Sections were examined with an epifluorescence microscope (Axioskop 2, Carl Zeiss, Thornwood, NY) using filter sets for fluorescein and rhodamine (Chroma Technology, Brattelboro, VT) and Zeiss lenses (×63/1.40 Plan-APOCHROMAT and ×40/1.0 Plan-APOCHROMAT). Digital images of fluorescence were obtained with a cooled charge-coupled device camera (SPOT 2, Diagnostic Instruments, Sterling Heights, MI) and associated software (SPOT 4.5, Diagnostic Instruments) and stored on computer disk as 24-bit uncompressed TIFF files for later analysis.
Assay of [Ca2+]i.
[Ca2+]i was measured by Ca2+ fluorometry using fura 2-AM as previously described (56). Briefly, HuTu-80 cells were grown on 9 × 22-mm glass coverslips in 35-mm dishes. Similarly, NCI-H716 cells were grown on coverslips coated with Matrigel (Becton Dickinson, Bedford, MA) in RPMI medium. Cells were washed twice with Hanks’ balanced salt solution (GIBCO-BRL) supplemented with HEPES (pH 7.4), 1.26 mM CaCl2, 0.5 mM MgCl2, 0.4 mM MgSO4, and 0.1% BSA (referred to as Ca2+ buffer) and were incubated at 37°C for 15 min in 1 ml of the same buffer with 1.0 μM fura 2-AM. Cultures were then washed three times with Ca2+ buffer, and the coverslips inserted into a quartz cuvette containing 2 ml of Ca2+ buffer. The cuvette with the coverslip was placed into a Hitachi F-2000 fluorospectrophotometer. The incubation medium was continuously stirred at 37°C. The excitation wavelengths were set at 340 and 380 nm, and the emission wavelength was set at 510 nm. Maximum fluorescence was determined by injecting 100 μl of 5 mM digitonin into the cuvette, and minimum fluorescence was measured after the injection of 100 μl of 0.5 M EGTA (pH 8.0). A Kd of 224 nM was used for the Ca2+ dissociation constant from fura 2 in the cells at 37°C. [Ca2+]i was determined automatically by the cation measurement software of the F-2000 fluorospectrophotometer.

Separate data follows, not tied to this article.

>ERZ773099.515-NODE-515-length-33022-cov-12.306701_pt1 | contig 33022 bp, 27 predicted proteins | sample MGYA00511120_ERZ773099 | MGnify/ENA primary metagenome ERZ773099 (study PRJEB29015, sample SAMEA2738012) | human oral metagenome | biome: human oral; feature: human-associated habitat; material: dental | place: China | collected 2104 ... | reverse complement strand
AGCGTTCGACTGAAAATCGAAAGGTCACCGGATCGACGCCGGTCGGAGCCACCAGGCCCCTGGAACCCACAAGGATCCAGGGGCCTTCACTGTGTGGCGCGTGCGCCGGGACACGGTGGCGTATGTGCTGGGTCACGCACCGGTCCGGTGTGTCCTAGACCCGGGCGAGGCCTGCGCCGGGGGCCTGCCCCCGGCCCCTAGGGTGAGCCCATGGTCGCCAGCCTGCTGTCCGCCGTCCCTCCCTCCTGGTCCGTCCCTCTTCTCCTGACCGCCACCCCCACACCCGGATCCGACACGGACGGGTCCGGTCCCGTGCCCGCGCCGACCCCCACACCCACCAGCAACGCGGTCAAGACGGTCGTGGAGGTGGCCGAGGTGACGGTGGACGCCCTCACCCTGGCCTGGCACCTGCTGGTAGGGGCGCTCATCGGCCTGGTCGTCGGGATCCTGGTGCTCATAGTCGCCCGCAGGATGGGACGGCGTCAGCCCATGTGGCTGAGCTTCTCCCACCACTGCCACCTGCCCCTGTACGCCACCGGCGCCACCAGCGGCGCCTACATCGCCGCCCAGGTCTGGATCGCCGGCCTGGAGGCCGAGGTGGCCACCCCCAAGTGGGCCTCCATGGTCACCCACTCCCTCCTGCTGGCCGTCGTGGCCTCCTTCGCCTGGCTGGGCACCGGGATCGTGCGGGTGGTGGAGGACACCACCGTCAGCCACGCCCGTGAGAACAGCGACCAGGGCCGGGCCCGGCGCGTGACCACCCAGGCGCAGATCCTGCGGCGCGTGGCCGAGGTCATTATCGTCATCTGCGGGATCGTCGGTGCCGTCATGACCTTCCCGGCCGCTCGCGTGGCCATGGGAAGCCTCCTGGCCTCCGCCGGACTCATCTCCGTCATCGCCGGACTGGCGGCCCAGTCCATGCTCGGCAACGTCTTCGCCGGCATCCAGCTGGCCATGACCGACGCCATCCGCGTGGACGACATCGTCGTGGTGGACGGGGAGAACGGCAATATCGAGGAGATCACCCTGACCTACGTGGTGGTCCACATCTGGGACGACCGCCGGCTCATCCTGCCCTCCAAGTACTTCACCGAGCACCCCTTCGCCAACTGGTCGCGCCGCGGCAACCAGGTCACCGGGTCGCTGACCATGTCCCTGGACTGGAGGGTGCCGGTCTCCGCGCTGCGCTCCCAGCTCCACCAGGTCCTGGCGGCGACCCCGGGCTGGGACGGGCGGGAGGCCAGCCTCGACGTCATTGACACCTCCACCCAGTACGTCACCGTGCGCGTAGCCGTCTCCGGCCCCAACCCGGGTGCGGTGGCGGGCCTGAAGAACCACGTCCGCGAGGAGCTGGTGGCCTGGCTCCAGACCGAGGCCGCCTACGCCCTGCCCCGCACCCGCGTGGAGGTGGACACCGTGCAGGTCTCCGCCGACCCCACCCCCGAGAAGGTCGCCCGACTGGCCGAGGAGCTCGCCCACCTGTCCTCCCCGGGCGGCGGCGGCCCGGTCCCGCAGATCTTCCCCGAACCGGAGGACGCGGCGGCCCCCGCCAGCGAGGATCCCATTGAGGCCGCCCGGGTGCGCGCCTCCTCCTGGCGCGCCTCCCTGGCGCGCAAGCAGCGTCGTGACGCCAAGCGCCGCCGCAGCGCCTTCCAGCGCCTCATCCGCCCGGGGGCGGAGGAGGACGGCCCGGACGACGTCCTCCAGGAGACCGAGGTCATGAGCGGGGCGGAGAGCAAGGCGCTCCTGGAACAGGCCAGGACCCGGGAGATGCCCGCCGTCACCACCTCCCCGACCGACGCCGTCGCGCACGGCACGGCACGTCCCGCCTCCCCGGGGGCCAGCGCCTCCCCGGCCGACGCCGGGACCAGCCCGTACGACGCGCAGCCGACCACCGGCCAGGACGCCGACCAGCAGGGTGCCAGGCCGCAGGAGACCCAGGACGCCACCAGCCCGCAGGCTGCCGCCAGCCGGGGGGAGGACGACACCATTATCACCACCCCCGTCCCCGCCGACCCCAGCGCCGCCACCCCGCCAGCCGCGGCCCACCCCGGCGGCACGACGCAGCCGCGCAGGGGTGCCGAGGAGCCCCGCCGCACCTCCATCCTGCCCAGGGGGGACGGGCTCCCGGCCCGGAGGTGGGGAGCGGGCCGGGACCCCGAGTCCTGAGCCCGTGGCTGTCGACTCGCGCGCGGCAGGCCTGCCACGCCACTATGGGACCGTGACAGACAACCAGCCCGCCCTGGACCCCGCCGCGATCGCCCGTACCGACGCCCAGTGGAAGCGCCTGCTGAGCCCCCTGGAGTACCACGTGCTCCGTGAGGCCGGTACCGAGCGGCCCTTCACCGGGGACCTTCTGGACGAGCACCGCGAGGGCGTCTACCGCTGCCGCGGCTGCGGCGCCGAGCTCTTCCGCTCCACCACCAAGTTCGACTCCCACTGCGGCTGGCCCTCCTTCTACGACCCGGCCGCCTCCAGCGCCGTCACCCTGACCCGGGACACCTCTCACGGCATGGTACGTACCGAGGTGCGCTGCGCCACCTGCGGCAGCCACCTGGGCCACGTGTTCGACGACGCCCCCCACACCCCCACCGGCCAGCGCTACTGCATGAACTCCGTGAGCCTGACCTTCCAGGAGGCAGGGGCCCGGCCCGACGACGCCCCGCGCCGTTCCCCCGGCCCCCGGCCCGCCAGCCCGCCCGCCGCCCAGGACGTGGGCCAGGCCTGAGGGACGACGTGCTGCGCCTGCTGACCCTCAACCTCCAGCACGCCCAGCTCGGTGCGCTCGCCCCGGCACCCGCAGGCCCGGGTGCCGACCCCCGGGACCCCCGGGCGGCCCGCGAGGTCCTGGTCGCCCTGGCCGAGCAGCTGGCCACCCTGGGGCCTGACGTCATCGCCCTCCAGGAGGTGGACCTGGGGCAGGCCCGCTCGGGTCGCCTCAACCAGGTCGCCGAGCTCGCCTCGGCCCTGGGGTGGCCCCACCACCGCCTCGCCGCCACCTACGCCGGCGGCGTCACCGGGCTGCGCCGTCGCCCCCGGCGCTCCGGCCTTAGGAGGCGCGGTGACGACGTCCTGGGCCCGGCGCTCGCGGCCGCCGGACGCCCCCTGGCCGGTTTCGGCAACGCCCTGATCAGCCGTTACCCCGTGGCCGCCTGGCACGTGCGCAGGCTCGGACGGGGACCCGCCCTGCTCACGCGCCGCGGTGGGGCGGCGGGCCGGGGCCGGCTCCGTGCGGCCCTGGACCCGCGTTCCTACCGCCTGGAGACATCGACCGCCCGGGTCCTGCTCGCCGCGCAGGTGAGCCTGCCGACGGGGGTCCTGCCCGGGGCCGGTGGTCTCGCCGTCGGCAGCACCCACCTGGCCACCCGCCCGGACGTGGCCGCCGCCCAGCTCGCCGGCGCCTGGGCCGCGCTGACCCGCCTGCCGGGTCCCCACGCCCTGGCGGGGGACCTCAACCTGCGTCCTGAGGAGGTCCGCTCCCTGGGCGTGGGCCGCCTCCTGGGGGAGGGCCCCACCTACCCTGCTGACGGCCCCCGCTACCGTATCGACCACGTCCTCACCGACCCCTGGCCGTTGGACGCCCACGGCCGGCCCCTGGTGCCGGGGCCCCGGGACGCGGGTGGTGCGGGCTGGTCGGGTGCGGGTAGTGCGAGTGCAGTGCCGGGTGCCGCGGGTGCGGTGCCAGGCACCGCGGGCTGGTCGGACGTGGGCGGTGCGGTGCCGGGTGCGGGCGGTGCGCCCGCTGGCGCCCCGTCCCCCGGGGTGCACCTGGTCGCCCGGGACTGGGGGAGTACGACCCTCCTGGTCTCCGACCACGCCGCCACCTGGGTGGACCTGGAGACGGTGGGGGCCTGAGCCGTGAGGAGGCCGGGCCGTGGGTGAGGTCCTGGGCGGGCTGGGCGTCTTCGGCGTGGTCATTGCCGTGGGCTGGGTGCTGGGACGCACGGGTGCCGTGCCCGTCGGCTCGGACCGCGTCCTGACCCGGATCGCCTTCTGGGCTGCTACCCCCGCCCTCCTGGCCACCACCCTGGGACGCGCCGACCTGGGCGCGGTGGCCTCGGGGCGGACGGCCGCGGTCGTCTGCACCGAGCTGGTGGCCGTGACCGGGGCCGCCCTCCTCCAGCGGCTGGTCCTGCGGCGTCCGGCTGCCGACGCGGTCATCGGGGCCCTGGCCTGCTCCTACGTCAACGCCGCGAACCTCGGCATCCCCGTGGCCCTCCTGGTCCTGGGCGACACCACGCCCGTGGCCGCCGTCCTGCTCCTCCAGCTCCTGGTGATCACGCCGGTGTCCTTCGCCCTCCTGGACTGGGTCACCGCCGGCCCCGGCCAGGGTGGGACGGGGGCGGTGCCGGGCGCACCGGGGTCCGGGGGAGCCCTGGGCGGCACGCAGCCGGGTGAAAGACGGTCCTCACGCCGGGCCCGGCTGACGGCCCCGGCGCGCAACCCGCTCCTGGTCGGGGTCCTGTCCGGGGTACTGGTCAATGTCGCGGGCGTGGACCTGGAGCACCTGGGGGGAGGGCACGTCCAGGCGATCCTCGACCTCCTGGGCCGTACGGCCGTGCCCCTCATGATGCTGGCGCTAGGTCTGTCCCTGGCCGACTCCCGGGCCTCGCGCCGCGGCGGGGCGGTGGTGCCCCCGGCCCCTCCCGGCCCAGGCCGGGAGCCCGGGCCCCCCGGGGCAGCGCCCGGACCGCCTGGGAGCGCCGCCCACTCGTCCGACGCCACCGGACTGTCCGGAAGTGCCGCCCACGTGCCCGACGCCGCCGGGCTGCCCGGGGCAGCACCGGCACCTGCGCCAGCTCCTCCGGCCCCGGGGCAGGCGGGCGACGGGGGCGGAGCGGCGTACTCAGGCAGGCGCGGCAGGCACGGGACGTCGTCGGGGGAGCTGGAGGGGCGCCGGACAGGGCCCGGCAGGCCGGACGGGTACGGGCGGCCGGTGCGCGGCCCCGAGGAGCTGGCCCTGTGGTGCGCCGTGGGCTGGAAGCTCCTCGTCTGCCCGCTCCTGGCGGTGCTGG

Identification of Gαgust-positive cells in the human colonic mucosa.
As the first step to assess whether Gαgust is expressed in the human gut, we labeled sections of the human colon, duodenum, and stomach with a specific antibody directed against a unique amino acid sequence of Gαgust. We found Gαgust-positive cells throughout the human GI tract, but Gαgust expression was prominent in the lining of the proximal colonic mucosa, as shown in Fig. 1A. Gαgust was localized to both elongated cells present in the surface epithelium (Fig. 1B) as well as in round cells located in the glandular epithelium (Fig. 1C). Gαgust-positive cells were detected in 12 independent donors and were evident in the ascending, transverse, descending, and sigmoid colon. In all cases, omission of the primary antibody or exposure of the Gαgust antibody to the corresponding immunogenic peptide completely abolished immunostaining of human colonic cells (results not shown).